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Protesters gather downtown after Gov. Brown announces plan for most federal officers to leave Portland

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    PORTLAND, OR (KPTV) — Protesters gathered in downtown Portland Wednesday evening, hours after Gov. Kate Brown announced a plan for some federal officers to start leaving the city.

A group of demonstrators were in front of the Justice Center, listening to speakers, chanting, and singing.

An image saying “Fed cops out of PDX” was also projected onto the front of the federal courthouse.

Just before 11 p.m., federal officers suddenly deployed tear gas, surprising the crowd near the federal courthouse.

About half an hour later, more tear gas was deployed around the courthouse.

The Federal Protective Service declared an unlawful assembly and told all peaceful protesters to leave.

FOX 12 asked protesters their thoughts on federal officers starting to leave. They said they’ll believe it when they see it, but that if the feds leave, they think nightly destruction will stop and protests can get back to their original message.

In an announcement Wednesday, Oregon Gov. Kate Brown said beginning Thursday, all Customs and Border Protection and Immigration and Customs Enforcement officers will leave downtown Portland and shortly thereafter go home.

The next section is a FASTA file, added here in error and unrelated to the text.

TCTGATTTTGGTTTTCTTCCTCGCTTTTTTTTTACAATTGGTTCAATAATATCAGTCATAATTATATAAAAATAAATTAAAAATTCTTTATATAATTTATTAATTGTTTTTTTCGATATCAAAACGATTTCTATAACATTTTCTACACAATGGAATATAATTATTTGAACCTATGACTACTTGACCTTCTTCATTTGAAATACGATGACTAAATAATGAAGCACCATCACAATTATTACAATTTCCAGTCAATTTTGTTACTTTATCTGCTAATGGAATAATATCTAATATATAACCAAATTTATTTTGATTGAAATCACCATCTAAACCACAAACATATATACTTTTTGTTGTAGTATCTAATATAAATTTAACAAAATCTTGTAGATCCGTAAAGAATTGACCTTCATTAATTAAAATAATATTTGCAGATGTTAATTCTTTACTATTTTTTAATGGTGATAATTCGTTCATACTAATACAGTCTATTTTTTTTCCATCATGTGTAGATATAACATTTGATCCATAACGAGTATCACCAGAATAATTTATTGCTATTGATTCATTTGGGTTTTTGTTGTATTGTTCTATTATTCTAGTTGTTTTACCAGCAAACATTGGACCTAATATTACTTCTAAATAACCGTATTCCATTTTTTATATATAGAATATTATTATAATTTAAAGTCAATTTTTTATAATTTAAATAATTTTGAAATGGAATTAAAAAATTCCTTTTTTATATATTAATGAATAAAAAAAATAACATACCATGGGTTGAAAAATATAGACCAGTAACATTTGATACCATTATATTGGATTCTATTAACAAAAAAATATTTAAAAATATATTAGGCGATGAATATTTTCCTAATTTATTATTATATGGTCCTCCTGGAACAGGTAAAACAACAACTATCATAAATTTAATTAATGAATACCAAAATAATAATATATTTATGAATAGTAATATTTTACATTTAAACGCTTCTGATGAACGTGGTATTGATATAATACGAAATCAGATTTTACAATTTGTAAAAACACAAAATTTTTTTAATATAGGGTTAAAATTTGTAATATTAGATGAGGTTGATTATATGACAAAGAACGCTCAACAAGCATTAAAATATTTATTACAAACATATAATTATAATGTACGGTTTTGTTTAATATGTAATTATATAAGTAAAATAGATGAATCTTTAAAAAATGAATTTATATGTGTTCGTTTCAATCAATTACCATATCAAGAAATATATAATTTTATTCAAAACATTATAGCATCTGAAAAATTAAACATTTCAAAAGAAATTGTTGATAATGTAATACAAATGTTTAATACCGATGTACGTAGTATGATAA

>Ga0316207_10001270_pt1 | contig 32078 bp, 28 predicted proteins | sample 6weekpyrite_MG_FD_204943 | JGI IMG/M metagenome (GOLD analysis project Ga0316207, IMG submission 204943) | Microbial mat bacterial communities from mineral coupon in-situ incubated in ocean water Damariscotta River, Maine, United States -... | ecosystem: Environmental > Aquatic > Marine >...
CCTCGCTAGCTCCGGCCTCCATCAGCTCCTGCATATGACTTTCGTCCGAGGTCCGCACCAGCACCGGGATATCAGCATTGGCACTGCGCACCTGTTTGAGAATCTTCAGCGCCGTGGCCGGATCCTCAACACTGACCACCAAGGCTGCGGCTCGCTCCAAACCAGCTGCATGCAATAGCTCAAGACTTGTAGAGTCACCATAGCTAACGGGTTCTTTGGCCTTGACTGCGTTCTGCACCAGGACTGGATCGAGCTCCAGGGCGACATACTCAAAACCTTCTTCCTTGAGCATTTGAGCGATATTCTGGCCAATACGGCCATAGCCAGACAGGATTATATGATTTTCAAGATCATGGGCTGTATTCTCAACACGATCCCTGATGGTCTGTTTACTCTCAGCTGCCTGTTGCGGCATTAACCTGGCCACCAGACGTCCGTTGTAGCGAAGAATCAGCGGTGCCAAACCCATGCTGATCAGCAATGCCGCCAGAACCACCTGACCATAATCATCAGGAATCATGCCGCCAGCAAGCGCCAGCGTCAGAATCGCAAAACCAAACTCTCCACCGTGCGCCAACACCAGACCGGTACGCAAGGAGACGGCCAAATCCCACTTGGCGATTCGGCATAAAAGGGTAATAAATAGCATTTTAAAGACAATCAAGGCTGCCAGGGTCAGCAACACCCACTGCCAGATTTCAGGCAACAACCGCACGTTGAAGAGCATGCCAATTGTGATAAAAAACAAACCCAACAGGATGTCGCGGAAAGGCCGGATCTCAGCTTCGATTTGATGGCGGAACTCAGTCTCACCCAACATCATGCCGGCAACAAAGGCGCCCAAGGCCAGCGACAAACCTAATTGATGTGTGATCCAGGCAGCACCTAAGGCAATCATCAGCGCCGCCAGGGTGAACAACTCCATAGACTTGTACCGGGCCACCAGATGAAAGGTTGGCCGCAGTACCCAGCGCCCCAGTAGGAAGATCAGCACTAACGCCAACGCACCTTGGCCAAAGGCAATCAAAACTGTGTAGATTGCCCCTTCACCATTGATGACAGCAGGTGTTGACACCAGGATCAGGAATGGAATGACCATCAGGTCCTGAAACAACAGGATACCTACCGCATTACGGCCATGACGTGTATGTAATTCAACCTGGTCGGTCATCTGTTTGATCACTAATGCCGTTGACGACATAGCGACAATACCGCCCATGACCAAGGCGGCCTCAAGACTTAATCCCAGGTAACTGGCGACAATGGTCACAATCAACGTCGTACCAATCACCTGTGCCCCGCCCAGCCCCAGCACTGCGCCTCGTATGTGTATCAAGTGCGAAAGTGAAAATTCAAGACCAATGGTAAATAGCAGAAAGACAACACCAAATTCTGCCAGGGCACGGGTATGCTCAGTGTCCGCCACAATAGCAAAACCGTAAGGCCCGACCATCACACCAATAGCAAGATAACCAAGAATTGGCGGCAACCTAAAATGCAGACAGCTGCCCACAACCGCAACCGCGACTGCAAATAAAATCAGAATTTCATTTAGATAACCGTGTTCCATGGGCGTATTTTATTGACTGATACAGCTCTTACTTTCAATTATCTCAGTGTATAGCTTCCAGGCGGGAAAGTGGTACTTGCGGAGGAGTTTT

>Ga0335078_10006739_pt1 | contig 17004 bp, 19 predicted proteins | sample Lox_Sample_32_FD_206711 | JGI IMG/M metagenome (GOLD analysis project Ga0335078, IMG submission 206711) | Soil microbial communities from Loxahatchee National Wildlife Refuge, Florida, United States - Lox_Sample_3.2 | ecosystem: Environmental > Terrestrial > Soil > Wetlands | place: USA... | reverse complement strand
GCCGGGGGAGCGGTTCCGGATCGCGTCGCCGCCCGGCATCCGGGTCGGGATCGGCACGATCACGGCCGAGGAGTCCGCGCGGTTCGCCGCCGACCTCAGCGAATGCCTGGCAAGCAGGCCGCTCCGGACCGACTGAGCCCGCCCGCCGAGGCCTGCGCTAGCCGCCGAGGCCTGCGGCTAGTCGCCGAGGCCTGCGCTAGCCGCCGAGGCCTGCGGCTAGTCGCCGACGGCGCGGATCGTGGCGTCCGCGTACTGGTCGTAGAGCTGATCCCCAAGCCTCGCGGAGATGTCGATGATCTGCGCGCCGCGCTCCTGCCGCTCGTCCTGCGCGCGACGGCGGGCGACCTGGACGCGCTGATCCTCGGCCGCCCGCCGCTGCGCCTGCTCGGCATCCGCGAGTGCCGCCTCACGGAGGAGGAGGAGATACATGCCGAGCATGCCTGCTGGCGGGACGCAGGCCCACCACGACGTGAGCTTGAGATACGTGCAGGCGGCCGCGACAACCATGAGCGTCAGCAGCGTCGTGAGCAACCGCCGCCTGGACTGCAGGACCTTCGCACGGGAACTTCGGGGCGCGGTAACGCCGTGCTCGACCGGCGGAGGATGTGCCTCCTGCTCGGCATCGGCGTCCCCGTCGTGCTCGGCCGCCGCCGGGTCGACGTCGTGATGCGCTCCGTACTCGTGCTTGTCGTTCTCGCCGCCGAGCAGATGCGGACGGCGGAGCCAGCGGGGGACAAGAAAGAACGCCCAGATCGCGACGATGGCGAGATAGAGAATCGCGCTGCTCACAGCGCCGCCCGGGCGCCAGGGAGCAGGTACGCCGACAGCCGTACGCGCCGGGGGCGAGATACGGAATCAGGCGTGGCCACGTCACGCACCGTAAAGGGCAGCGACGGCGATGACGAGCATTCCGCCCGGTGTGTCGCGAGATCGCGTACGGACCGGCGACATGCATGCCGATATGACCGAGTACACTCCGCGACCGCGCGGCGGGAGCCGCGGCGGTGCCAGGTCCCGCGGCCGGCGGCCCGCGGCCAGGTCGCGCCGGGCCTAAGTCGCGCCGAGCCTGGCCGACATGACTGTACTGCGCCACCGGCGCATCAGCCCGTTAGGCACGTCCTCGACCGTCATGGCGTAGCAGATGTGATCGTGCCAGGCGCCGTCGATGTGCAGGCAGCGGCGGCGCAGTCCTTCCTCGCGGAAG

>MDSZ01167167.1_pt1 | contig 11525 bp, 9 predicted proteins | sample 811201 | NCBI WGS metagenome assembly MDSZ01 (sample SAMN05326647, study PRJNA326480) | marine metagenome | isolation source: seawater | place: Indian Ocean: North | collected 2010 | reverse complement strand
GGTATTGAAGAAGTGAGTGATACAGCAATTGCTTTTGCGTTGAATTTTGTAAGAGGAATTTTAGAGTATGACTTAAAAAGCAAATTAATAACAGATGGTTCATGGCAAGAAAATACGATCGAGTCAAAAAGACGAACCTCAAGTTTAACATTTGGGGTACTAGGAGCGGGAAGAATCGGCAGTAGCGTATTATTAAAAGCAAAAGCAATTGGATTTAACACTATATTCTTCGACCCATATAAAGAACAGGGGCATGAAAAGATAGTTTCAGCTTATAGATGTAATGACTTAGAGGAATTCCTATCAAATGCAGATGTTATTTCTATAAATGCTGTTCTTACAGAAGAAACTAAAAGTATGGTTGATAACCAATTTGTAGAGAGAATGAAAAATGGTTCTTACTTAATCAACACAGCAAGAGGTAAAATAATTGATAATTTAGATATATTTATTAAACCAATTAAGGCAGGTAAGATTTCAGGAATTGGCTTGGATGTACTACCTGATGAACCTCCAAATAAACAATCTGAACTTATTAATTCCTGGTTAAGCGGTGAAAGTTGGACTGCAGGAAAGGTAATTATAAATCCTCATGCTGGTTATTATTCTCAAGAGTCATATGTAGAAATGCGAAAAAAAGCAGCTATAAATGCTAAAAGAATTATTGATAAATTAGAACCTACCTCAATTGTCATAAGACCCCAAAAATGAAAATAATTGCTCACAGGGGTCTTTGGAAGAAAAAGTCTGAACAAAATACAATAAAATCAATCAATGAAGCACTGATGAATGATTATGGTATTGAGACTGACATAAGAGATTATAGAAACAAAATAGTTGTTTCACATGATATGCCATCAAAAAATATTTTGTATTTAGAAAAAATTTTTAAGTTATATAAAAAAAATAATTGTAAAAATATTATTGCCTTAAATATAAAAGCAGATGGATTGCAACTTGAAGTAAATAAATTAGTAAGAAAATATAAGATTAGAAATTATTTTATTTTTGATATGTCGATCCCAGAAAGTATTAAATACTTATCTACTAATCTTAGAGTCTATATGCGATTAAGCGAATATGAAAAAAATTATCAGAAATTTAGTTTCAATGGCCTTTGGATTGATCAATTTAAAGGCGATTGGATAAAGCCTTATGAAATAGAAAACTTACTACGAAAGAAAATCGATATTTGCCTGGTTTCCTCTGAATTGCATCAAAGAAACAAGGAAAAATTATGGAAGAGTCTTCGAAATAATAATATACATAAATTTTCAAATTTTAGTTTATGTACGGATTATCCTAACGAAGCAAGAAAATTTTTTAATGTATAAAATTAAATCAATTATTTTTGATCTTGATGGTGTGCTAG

“Let me be clear. We live in a democracy, not a dictatorship. We cannot have federal troops roaming city streets across the country or abducting people into unmarked vans,” Brown said in a video message Wednesday.

The governor says state police will step in to de-escalate tensions around the federal courthouse instead.

The acting secretary of the Department of Homeland Security confirmed the agreement but he and the commissioner of CBP said Wednesday they need to see this plan work and that federal officers would remain in Portland until the courthouse is secure.

Wednesday night, a group of healthcare workers from Oregon Health & Science University and other hospitals joined the movement at the courthouse.

“We believe there’s unjust police practice and violence against the black community. I think there’s risk of losing focus and losing sight of that and we want to speak out,” said Angelo Lipira, a surgeon at OHSU.

They and other protesters say they hope federal officers begin to leave and that the message will get back on track.

“By them being here, it’s like the people are reacting to all the pressure that they’re putting on us, the gas and the abuse. If they leave, they back off, I feel it will get back to normal,” a protester said. “A lot of this destruction will stop, but I think the protests will continue until people feel that they can see justice.”

The governor also said Wednesday she believes federal forces leaving is an opportunity to reset and for the community to come together. Portland Mayor Ted Wheeler praised her for reaching this agreement.

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